CONCORD — The state’s top election official took the first step to set the date of the first-in-the-nation 2020 primary Wednesday, alerting candidates that on Oct. 30 they can start signing up to run.
“We are now heading on the path to setting the official date of the primary,” Gardner said.
During an interview, Gardner stressed he retained the power to decide when to set the date, but he agreed “at the moment” there was no obstacle for that primary to be Tuesday, Feb. 11, 2020.
“There are no impediments at the moment but we’ll keep monitoring this,” said Gardner, the longest-serving state elections chief in the country who has supervised the setting of 12 primary contests going back to 1976.
The 12-day filing period will be spread over three weeks with the start on Wed., Oct. 30 and the finish on Friday, Nov. 15.
Candidates can sign up any weekday from 8 a.m. to 4:30 p.m. except for Monday, Nov. 11, Veterans Day, when the office will be closed.
On the final day of filing, Gardner said the office will stay open until 5 p.m.
“This is the beginning of the tradition but things can change,” Gardner said.
“The latest I set the date was Dec. 21 back in the run up to the 1996 primary. This was when we were encouraging (then-President) Bill Clinton not to file for office in person in Delaware as we were having a fight with them. Thanks to a lot of help from prominent New Hampshire Democrats here, he said he would not file there in person.”
Gardner noted until some weeks ago the prospects for moving the primary date were much greater on several fronts.
The Iowa Democratic Party gave serious consideration to permitting absentee voting at its caucuses to comply with the demands of the Democratic National Committee to allow “virtual” or not-in-person voting so that it would boost attendance in the Hawkeye State.
Ultimately, Iowa party officials dropped the idea and the DNC Rule and Bylaws Committee recently agreed to give the state an exemption from a “virtual” program.
Iowa’s caucuses are traditionally held eight days ahead of the New Hampshire primary.
This has resulted in objections from Gardner because he does not consider a caucus a “similar election” to a primary.
But Gardner said Wednesday if Iowa had moved far ahead in allowing absentee voting, this could have prompted New Hampshire to consider moving its primary date up as well.
Last summer, New York Gov. Andrew Cuomo proposed moving the date of that state’s presidential primary to Feb. 4, 2020, just a day after the likely date of the Iowa caucuses and ahead of the New Hampshire primary’s tentative date. But after he faced resistance from state lawmakers, Cuomo signed a bill setting the date of the New York presidential primary for April 28, 2020.
“My understanding is Governor Cuomo initially refused to sign that bill for an April primary until the House Speaker informed him the Legislature wasn’t coming back and it would be the death of the New York primary, so he signed it,” Gardner said.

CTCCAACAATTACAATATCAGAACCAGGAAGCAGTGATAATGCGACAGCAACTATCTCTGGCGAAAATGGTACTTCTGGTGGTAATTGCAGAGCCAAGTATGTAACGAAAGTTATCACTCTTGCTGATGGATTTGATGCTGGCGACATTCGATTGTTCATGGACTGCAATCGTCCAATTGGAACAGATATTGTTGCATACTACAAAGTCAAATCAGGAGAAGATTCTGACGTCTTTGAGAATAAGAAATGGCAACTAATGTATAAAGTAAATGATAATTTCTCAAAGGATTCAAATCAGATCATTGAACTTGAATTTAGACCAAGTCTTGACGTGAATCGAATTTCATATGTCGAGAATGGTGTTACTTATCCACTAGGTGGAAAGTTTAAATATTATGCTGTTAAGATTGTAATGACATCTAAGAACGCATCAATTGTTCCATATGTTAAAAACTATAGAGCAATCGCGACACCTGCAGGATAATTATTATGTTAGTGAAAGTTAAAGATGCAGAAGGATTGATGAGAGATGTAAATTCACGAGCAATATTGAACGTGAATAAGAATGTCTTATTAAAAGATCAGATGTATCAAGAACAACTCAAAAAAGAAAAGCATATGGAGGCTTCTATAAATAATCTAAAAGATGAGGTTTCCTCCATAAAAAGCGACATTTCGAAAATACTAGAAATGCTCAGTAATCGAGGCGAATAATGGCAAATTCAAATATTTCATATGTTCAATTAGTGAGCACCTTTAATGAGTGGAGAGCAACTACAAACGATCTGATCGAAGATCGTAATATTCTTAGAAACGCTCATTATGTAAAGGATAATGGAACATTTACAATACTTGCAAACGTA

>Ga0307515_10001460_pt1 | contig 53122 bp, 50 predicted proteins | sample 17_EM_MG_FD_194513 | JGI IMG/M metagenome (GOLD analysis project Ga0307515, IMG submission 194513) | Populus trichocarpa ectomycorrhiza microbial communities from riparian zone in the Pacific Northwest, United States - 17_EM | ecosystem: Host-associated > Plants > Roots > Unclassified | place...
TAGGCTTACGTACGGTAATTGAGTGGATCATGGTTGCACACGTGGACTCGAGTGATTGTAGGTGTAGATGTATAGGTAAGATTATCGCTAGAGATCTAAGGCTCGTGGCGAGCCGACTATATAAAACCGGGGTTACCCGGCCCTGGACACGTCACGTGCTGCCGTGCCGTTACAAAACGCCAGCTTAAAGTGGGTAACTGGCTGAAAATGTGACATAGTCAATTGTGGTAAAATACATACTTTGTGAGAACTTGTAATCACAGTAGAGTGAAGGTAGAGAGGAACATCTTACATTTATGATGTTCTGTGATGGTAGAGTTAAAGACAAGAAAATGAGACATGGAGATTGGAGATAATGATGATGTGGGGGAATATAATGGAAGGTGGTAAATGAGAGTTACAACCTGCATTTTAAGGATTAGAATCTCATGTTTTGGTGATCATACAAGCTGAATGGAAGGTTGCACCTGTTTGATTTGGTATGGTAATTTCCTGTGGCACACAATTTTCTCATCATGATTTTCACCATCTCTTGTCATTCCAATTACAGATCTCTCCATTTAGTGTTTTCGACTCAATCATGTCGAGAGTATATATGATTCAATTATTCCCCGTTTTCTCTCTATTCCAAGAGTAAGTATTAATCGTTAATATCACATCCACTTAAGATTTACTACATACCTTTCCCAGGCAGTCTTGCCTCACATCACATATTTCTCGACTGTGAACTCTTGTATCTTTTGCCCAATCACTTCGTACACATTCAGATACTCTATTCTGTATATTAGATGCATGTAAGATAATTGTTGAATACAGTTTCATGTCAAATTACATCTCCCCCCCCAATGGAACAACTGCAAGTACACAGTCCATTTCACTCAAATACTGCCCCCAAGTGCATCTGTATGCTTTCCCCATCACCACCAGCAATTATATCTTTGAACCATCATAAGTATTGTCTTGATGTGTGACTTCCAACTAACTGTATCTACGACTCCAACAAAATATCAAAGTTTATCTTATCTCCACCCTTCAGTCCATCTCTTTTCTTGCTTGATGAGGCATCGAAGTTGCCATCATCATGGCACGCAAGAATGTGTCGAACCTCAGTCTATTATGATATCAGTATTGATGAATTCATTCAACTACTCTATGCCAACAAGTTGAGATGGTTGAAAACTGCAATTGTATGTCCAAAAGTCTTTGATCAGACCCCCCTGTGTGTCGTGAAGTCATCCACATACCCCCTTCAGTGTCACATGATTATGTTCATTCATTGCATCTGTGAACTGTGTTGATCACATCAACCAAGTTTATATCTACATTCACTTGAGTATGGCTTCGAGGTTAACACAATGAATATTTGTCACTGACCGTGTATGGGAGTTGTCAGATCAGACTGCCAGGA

The most serious threat was averted when California officials said they would not make public results of any early voting in that state until the night of its election next March 3.
“The counting of no ballots until the day of that election is key,” Gardner said.
During the summer, Georgia Secretary of State Brad Raffensperger also set its primary for next March 24, leaving it outside the Super Tuesday when 14 states will vote with California including Massachusetts, Vermont, Colorado and Virginia.
Georgia Democrats had been pushing for an earlier date to capitalize on the momentum from Stacey Abrams’ surprisingly-strong showing in the 2018 race for governor of that state.
Gardner said Georgia is the only other state than this one that gives the secretary of state unilateral authority in setting its presidential primary.
Candidate filing here attracts massive media attention as candidates or their spouses and surrogates visit Gardner and pay a $1,000 filing fee to place their names on the ballot.
Anyone who can’t afford the fee can file with the names of 10 registered voters coming from each of the 10 counties.
The first-in-the-nation exposure means the filing period usually also attracts dozens of little-known or completely unknown candidates looking for their own 15 minutes of fame while they sign up.
Terry Pfaff, chief operating officer of the New Hampshire Legislature, said his staff will keep track of which candidates are coming in to determine if the State House needs additional security on a given day.
“Only the President has secret service protection right now as I understand it so that’s one less layer we probably need to deal with,” Pfaff said.